In the U.K., I said I wanted a completely gender neutral cover. It was navy blue, not something a man would be ashamed to read on the subway. Here, my jacket is very girly, and I had quite ambivalent feelings about that, because my protagonist is a man. I don’t quite know why there is this lady in a frock on the cover. Since you’ve lived both in the States and in England, would you say it’s the same here? I think there’s confidence and security here that the British Jewish community doesn’t have. If people are talking on the subway about a Jewish subject, they won’t whisper the word Jew. And in the U.K., people do. They are a little scared, and want to keep quiet and not draw too much attention. It’s a great relief, actually, to come from that community and be here and see that people are not frightened.

Permalink | | Share | Email | Print | Filed under: Interviews, The Innocents, Francesca Segal, Books

The Jewish Daily Forward welcomes reader comments in order to promote thoughtful discussion on issues of importance to the Jewish community. In the interest of maintaining a civil forum, The Jewish Daily Forwardrequires that all commenters be appropriately respectful toward our writers, other commenters and the subjects of the articles. Vigorous debate and reasoned critique are welcome; name-calling and personal invective are not. While we generally do not seek to edit or actively moderate comments, our spam filter prevents most links and certain key words from being posted and The Jewish Daily Forward reserves the right to remove comments for any reason.

Find us on Facebook!
  • The rose petals have settled, and Andi has made her (Jewish?) choice. We look back on the #Bachelorette finale:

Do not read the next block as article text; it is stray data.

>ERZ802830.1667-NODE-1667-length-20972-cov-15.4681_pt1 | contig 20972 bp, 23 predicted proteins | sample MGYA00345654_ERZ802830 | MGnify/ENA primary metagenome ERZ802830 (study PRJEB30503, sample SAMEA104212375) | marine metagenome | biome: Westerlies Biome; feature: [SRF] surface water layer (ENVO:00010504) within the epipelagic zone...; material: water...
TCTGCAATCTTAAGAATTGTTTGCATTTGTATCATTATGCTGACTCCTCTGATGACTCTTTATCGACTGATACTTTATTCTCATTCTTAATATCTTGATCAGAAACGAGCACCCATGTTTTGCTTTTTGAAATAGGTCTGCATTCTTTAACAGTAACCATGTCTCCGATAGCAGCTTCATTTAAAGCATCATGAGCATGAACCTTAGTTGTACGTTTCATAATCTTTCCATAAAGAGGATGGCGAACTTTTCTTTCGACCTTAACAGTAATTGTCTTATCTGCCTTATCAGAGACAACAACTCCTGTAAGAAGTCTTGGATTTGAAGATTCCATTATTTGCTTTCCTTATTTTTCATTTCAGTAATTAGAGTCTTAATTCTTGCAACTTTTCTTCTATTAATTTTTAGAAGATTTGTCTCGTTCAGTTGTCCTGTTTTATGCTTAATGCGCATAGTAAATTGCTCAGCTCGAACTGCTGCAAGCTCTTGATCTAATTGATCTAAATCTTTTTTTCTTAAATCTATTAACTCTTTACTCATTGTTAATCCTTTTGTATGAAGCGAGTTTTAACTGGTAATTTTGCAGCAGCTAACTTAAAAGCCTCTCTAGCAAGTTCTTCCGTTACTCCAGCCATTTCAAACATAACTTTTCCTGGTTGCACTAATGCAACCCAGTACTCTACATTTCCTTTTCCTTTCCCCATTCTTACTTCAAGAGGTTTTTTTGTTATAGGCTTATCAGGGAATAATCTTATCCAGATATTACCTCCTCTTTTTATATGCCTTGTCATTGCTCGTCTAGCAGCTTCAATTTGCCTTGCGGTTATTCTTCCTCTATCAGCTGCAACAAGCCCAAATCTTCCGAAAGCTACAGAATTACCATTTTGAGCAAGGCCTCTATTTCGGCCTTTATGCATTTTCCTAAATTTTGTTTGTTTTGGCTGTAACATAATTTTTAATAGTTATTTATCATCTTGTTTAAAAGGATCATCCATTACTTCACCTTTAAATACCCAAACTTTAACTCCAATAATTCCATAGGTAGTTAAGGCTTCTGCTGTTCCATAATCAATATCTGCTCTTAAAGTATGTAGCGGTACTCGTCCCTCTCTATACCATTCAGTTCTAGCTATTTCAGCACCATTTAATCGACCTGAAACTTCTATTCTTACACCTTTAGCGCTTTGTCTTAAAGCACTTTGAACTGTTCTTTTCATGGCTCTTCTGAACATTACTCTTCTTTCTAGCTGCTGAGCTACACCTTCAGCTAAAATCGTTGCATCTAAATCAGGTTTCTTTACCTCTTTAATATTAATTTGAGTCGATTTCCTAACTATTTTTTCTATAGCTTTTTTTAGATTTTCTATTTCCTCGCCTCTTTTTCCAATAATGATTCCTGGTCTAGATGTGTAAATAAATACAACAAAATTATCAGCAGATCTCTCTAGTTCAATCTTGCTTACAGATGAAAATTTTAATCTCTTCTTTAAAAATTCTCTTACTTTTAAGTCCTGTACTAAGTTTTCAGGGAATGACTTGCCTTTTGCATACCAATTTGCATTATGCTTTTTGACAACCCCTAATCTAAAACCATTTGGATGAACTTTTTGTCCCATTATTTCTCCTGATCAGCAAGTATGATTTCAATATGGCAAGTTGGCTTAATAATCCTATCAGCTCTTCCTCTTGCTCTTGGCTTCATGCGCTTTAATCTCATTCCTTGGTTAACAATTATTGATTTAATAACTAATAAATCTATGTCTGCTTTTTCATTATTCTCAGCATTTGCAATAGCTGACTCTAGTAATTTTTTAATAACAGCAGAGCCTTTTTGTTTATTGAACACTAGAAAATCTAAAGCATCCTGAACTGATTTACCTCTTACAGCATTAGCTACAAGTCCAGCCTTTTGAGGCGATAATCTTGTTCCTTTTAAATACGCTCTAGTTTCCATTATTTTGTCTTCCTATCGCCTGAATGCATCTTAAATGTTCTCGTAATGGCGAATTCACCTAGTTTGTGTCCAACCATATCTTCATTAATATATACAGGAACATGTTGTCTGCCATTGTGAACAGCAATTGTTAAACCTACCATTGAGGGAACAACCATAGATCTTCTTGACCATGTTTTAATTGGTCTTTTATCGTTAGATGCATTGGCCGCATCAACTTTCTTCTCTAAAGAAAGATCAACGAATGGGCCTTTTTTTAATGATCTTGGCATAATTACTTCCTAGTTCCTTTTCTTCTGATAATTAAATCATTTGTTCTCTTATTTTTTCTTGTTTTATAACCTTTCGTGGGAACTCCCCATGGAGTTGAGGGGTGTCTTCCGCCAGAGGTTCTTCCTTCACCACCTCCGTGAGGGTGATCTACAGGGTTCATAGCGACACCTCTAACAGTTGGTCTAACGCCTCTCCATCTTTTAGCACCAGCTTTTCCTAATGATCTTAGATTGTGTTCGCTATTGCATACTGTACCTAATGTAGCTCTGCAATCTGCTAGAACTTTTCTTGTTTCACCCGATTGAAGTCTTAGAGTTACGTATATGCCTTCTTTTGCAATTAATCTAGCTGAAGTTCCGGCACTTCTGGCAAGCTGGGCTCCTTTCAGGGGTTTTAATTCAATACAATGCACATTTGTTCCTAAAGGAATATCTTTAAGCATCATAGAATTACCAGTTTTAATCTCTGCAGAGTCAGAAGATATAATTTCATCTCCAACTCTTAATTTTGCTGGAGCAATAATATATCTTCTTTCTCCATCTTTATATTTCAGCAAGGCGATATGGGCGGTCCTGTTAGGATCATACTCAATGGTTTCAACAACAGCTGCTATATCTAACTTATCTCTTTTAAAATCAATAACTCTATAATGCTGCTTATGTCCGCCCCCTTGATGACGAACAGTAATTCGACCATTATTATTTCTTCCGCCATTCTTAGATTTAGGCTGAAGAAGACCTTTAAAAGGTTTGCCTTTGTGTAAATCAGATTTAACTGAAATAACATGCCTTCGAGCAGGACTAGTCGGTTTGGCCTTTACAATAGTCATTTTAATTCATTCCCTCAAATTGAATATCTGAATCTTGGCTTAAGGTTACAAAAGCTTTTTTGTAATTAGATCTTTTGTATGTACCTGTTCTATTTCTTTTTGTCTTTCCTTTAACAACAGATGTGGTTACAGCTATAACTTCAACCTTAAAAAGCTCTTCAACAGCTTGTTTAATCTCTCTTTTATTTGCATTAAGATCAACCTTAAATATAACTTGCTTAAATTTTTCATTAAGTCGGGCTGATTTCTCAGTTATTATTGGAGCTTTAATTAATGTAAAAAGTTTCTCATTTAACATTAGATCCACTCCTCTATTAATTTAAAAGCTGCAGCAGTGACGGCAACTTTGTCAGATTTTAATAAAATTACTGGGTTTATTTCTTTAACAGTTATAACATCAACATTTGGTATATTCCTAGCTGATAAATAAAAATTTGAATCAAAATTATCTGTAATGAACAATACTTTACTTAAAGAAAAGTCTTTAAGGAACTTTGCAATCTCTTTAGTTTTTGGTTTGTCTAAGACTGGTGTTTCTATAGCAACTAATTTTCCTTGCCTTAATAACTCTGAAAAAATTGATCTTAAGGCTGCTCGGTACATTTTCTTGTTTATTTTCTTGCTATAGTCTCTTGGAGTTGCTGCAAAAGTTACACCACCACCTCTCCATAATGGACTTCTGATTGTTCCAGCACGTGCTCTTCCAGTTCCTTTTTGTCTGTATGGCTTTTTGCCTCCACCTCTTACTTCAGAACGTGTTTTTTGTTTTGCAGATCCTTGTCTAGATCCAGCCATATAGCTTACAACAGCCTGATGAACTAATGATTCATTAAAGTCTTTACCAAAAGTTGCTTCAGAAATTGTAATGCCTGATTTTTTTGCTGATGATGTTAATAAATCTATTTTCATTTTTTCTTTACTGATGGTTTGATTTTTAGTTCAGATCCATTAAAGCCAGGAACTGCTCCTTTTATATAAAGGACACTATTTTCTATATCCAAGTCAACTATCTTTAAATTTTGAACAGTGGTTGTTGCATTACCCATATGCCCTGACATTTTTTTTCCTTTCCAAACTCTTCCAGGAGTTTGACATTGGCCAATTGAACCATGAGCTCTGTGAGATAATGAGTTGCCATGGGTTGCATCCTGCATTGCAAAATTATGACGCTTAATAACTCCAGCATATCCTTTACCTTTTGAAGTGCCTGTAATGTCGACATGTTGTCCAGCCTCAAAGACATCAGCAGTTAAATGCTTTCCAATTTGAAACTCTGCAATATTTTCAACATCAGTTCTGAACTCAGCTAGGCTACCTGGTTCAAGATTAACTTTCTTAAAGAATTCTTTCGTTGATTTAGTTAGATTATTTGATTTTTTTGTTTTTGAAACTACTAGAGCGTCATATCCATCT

• "Despite the great pain and sadness surrounding a captured soldier, this should not shape the face of this particular conflict – not in making concessions and not in negotiations, not in sobering assessments of this operation’s achievements or the need to either retreat or move forward." Do you agree?
  • Why genocide is always wrong, period. And the fact that some are talking about it shows just how much damage the war in Gaza has already done.
  • Construction workers found a 75-year-old deli sign behind a closing Harlem bodega earlier this month. Should it be preserved?
  • "The painful irony in Israel’s current dilemma is that it has been here before." Read J.J. Goldberg's latest analysis of the conflict:
  • Law professor Dan Markel waited a shocking 19 minutes for an ambulance as he lay dying after being ambushed in his driveway. Read the stunning 911 transcript as neighbor pleaded for help.
  • Happy birthday to the Boy Who Lived! July 31 marks the day that Harry Potter — and his creator, J.K. Rowling — first entered the world. Harry is a loyal Gryffindorian, a matchless wizard, a native Parseltongue speaker, and…a Jew?
  • "Orwell would side with Israel for building a flourishing democracy, rather than Hamas, which imposed a floundering dictatorship. He would applaud the IDF, which warns civilians before bombing them in a justified war, not Hamas terrorists who cower behind their own civilians, target neighboring civilians, and planned to swarm civilian settlements on the Jewish New Year." Read Gil Troy's response to Daniel May's opinion piece:
  • "My dear Penelope, when you accuse Israel of committing 'genocide,' do you actually know what you are talking about?"
  • What's for #Shabbat dinner? Try Molly Yeh's coconut quinoa with dates and nuts. Recipe here:
  • Can animals suffer from PTSD?
  • Is anti-Zionism the new anti-Semitism?
  • "I thought I was the only Jew on a Harley Davidson, but I was wrong." — Gil Paul, member of the Hillel's Angels.
  • “This is a dangerous region, even for people who don’t live there and say, merely express the mildest of concern about the humanitarian tragedy of civilians who have nothing to do with the warring factions, only to catch a rash of *** (bleeped) from everyone who went to your bar mitzvah! Statute of limitations! Look, a $50 savings bond does not buy you a lifetime of criticism.”
  • from-cache

Would you like to receive updates about new stories?

We will not share your e-mail address or other personal information.

Already subscribed? Manage your subscription.